Russian Warship
The joint naval exercise shows increased military ties between Russia and Iran after the two countries signed multiple arms agreements in recent monthsREUTERS/Pavel Rebrov/Representational image

In an effort to show their combined strength around Iranian waters, Russia and Iran held joint naval war games on Tuesday, 11 August.

Iranian destroyer Damavand, that has the ability to carry helicopters, anti-ship missiles, surface-to-air missiles, torpedoes, modern guns and air defence guns participated in the drill, while a team of Russian warships engaged in joint exercises, Iran's state-run news agency FNA reported.

Russian warships Volgodonsk and Makhachkala had docked at Iran's Anzali port on Sunday (9 August). Ahead of the training exercise, Admiral Ahmad Reza Baqeri, commander of Iran's fleet of warships said: "Iranian Navy's Destroyer Damavand and missile-launching warships Joshan and Peikan will take part in the joint drills with the Russian fleet."

He added that 200 Iranian naval forces would also be present in the exercises. "The Russian fleet would leave the Iranian waters for Azerbaijan after the drills," the commander said.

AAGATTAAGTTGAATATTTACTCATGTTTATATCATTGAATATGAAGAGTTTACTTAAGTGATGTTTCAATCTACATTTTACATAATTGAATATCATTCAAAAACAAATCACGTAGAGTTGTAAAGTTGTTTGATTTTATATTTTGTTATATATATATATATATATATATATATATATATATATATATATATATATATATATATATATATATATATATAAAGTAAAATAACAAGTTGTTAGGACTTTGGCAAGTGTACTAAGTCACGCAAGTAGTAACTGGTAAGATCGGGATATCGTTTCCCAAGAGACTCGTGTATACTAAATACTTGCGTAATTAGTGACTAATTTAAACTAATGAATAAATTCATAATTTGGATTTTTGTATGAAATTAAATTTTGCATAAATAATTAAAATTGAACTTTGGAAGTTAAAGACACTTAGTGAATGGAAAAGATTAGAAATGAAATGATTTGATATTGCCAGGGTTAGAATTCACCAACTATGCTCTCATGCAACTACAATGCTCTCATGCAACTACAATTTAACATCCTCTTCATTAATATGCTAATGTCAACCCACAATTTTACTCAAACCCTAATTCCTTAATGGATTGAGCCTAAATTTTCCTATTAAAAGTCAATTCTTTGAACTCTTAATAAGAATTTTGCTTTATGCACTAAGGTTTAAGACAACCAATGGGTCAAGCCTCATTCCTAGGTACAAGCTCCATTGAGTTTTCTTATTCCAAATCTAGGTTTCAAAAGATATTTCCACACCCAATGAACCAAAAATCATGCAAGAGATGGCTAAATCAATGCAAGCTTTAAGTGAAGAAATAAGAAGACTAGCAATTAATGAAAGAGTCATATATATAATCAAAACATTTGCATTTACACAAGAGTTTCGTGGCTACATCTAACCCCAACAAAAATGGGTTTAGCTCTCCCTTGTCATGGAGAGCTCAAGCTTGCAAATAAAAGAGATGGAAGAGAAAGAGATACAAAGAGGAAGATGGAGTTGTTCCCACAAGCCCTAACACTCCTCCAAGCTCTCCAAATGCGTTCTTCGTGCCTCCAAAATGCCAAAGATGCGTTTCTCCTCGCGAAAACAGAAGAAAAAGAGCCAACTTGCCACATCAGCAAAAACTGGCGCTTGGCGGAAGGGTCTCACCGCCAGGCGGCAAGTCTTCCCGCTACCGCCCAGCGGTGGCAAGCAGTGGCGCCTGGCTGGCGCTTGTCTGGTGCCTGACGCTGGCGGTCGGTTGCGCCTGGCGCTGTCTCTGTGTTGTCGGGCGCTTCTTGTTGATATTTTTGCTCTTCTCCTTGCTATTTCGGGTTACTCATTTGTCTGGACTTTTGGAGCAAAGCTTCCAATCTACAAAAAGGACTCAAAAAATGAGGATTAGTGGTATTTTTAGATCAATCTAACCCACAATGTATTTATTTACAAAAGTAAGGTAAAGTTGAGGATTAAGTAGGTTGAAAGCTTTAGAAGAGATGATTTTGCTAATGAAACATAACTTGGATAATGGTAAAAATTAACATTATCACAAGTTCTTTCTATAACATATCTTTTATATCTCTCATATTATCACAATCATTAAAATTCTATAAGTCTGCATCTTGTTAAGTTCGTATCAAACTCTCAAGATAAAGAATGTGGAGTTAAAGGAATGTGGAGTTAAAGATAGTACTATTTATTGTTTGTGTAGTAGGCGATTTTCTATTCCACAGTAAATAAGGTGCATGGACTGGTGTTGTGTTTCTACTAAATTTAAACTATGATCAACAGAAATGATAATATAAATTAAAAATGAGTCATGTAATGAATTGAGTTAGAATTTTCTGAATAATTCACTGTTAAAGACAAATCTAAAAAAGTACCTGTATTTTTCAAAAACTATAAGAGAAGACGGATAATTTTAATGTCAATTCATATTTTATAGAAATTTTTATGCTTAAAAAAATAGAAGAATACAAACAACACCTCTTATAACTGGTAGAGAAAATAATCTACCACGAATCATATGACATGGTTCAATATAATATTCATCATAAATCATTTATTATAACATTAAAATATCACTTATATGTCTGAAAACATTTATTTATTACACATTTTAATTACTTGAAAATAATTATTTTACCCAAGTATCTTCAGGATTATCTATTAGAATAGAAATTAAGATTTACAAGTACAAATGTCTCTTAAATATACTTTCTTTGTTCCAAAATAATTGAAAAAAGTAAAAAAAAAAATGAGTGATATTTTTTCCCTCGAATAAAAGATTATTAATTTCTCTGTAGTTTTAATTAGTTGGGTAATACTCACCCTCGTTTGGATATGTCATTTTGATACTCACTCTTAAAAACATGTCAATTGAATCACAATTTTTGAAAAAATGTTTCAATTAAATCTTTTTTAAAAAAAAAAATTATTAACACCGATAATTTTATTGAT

The joint naval exercise shows increased military ties between Russia and Iran after the two countries signed multiple arms agreements in the recent past.

However, this could cause some concern for world powers, as Russia has agreed to help the Middle Eastern country in constructing new nuclear reactors.

On 14 July, Iran reached a historic agreement over its nuclear programme with the United States, Britain, France, China, Russia and Germany, over easing sanctions against Tehran in exchange for reducing its ability to produce nuclear weapons.

Russian backing for Iran has been crucial for the nation. A senior Russian official had recently said that they would upgrade the advanced S-300 anti-missile system before delivering it to Iran.

So far, Western pressure has delayed the sale of advanced anti-missile systems to Tehran, but reports suggest that Iran could unveil a domestic version of the system in early September, to safeguard its nuclear programme.